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From book to film and back to book

Every year I write our UK Book Market in Review, and one of the sections is a month-by-month timeline that highlights the big books and authors of the year along with literary prizes and external factors that have a hand in driving the market. One of those external factors is film and TV adaptations, and there are SO MANY nowadays: by my count, at least 105 new films or TV programmes released in the UK in 2023 came from books, either directly adapted or inspired by. In the timeline for 2019, I listed only 45 book adaptations. Now, these numbers do come with caveats, in that creating the list is a manual process and I am not infallible, and it is possible that I have become more thorough in my research in the intervening years, but with the number more than doubling, there’s definitely more to it than that.

My expertise may lie in books and not in film and TV, but I think it’s safe to point to streaming services as a strong factor in the increase in adapted content, and in how easily that content can be made available across countries. (It’s worth highlighting that for the UK timeline I generally focus on English-language adaptations unless it’s high profile/cinema release so the streaming offerings across languages will be even vaster!) Lessons in Chemistry by Bonnie Garmus was the bestselling book of the year that had an adaptation, which was in fact delivered on a streaming service, although next in the list of top adapted books of 2023 was The Ballad of Songbirds and Snakes by Suzanne Collins, so the big cinema releases remain in the mix.

Just as there are varied paths to the screen for adapted books, there’s also plenty of variety in how those adaptations can affect sales of the books. Below you can see weekly print sales in 2023 for a handful of the bestselling adapted books, and only two saw their highest week directly after debuting onscreen: Daisy Jones & the Six by Taylor Jenkins Reid and Red, White & Royal Blue by Casey McQuiston. All the Light We Cannot See by Anthony Doerr and The Ballad of Songbirds and Snakes had November release dates in common, so their screen boosts went straight into bigger Christmas peaks. Lessons in Chemistry actually saw the smallest impact from the adaptation, but the novel was already selling over 6k copies a week before hitting Apple TV+, so the more minimal boost is more reflecting that everyone was already buying it! The highest sales of the year were seen when the paperback was released in March, followed by Christmas.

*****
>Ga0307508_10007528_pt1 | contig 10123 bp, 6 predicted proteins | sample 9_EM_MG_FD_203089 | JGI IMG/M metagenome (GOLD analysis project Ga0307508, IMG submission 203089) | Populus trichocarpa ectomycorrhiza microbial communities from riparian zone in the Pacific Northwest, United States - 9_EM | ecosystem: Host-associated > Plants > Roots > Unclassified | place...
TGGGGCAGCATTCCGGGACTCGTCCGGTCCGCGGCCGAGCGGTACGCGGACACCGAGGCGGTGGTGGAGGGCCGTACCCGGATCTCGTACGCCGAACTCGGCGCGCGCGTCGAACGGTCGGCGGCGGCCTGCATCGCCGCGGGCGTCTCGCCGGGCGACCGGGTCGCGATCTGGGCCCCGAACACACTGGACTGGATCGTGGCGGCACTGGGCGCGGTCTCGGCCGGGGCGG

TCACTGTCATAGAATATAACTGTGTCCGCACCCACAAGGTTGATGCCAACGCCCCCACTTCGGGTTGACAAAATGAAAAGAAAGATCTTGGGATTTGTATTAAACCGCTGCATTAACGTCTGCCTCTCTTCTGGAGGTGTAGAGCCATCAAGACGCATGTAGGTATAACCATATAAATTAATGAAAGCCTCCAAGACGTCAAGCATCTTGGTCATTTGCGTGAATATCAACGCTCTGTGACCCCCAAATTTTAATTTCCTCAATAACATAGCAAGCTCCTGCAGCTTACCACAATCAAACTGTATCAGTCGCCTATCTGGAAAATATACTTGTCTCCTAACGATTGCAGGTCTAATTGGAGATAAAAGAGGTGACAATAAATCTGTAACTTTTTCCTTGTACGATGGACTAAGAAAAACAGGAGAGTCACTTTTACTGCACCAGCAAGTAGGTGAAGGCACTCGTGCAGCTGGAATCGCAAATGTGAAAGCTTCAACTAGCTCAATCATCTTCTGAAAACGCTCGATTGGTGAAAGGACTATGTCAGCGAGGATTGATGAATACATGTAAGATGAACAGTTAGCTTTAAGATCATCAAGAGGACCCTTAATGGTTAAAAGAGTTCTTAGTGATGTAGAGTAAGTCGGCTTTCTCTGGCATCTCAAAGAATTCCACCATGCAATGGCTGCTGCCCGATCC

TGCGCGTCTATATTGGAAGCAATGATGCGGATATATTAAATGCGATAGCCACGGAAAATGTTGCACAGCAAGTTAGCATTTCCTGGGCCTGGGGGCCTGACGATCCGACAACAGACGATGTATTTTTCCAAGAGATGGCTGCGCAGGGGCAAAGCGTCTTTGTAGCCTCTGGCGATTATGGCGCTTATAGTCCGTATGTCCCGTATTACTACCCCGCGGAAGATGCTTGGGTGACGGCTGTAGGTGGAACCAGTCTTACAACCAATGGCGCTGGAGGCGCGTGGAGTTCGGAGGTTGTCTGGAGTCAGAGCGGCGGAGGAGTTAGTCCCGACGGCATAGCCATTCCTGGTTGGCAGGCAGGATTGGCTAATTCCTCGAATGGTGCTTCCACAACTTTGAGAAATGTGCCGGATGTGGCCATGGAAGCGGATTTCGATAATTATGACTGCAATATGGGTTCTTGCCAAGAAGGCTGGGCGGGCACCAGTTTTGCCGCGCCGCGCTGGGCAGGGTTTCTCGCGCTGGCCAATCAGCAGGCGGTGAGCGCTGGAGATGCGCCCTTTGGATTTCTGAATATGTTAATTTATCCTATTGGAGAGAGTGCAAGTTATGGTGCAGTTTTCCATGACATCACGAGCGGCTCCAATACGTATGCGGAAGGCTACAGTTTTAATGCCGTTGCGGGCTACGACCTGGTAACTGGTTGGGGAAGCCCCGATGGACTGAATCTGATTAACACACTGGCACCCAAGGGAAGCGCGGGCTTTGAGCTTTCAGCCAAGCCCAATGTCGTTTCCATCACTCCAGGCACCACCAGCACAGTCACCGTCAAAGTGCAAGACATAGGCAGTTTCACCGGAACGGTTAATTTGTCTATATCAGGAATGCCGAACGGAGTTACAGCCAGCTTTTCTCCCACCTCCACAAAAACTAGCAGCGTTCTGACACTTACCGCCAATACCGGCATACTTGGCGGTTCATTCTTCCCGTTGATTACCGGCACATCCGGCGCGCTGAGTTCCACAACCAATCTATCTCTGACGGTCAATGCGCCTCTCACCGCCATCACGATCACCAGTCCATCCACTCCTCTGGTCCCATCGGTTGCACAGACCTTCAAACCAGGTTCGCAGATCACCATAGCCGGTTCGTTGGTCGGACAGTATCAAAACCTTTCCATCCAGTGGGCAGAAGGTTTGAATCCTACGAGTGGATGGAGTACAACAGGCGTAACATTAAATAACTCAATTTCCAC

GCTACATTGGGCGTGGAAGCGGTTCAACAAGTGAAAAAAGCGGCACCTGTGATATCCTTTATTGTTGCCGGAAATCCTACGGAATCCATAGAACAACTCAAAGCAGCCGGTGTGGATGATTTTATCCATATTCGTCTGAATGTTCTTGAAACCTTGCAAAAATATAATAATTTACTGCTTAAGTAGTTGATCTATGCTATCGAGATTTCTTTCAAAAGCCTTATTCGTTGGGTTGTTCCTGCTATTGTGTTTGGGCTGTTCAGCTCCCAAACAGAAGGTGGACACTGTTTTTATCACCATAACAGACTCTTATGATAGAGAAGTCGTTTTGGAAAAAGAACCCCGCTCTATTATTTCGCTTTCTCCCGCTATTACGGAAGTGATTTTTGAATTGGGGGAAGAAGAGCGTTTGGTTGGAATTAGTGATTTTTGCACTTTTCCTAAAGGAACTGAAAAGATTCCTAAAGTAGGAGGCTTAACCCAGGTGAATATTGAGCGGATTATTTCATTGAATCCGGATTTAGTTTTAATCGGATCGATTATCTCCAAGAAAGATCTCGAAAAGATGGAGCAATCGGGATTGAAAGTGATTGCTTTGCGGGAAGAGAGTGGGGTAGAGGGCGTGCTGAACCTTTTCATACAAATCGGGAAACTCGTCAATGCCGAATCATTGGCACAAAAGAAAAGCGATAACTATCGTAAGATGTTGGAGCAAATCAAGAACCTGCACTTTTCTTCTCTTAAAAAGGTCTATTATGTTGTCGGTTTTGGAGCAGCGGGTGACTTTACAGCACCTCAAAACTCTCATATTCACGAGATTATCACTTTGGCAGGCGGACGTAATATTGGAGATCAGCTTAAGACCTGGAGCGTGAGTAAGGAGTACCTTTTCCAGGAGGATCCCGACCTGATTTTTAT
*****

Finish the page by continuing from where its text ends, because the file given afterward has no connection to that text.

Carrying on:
Regardless of the pattern, those graphs show that adaptations expanded the audience for these books, and according to our Books & Consumers survey data, 6% of books bought in 2023 were discovered via film/TV adaptations. That might not sound like a lot, but it equates to nearly 21m book purchases. The area with the highest share attributed to film/TV is graphic novels, with more than one in five discovered through adaptations in 2023, and other genres above the market stat include science fiction, classic fiction, horror and YA fiction, all at 13-14%. Only one of the books featured above fits into those categories, The Ballad of Songbirds and Snakes, and for Suzanne Collins overall, 30% of purchases since 2012 have been discovered via the films. Even in the years when new Hunger Games films haven’t been released, that discovery method has stayed prominent, with the annual trend shown below. Certainly a benefit of film/TV adaptations: once they’re made, they can be watched any time! Which continues to introduce new readers to the original books, a wonderful cycle indeed.

For more on the UK book market and consumer, the UK Book Market in Review 2023 is now available. You can view a preview here, and please contact infobookresearch@nielseniq.com for more information.

Data in this post extracted from the BookScan UK Total Consumer (TCM) and the Books & Consumers survey, to December 2023.

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